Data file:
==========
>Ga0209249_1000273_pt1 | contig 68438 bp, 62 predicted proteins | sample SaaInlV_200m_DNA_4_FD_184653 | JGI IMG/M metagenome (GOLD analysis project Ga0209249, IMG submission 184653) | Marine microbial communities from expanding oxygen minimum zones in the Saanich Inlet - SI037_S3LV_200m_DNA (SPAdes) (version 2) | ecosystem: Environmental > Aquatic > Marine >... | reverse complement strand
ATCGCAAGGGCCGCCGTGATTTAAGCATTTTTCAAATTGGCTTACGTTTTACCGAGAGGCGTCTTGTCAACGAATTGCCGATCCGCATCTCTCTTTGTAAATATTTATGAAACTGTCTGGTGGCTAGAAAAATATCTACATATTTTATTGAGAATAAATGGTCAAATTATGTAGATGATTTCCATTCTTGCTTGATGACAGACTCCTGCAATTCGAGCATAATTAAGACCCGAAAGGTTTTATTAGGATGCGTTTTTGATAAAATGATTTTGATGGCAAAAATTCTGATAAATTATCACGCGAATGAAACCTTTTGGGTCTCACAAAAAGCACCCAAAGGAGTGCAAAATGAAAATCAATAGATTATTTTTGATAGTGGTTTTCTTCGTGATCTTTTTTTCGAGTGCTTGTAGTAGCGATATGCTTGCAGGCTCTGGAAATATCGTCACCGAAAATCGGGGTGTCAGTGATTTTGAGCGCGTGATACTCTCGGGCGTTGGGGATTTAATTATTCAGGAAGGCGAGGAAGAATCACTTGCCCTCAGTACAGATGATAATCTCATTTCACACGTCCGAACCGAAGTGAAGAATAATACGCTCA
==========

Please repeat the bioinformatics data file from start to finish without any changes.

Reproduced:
>Ga0209249_1000273_pt1 | contig 68438 bp, 62 predicted proteins | sample SaaInlV_200m_DNA_4_FD_184653 | JGI IMG/M metagenome (GOLD analysis project Ga0209249, IMG submission 184653) | Marine microbial communities from expanding oxygen minimum zones in the Saanich Inlet - SI037_S3LV_200m_DNA (SPAdes) (version 2) | ecosystem: Environmental > Aquatic > Marine >... | reverse complement strand
ATCGCAAGGGCCGCCGTGATTTAAGCATTTTTCAAATTGGCTTACGTTTTACCGAGAGGCGTCTTGTCAACGAATTGCCGATCCGCATCTCTCTTTGTAAATATTTATGAAACTGTCTGGTGGCTAGAAAAATATCTACATATTTTATTGAGAATAAATGGTCAAATTATGTAGATGATTTCCATTCTTGCTTGATGACAGACTCCTGCAATTCGAGCATAATTAAGACCCGAAAGGTTTTATTAGGATGCGTTTTTGATAAAATGATTTTGATGGCAAAAATTCTGATAAATTATCACGCGAATGAAACCTTTTGGGTCTCACAAAAAGCACCCAAAGGAGTGCAAAATGAAAATCAATAGATTATTTTTGATAGTGGTTTTCTTCGTGATCTTTTTTTCGAGTGCTTGTAGTAGCGATATGCTTGCAGGCTCTGGAAATATCGTCACCGAAAATCGGGGTGTCAGTGATTTTGAGCGCGTGATACTCTCGGGCGTTGGGGATTTAATTATTCAGGAAGGCGAGGAAGAATCACTTGCCCTCAGTACAGATGATAATCTCATTTCACACGTCCGAACCGAAGTGAAGAATAATACGCTCA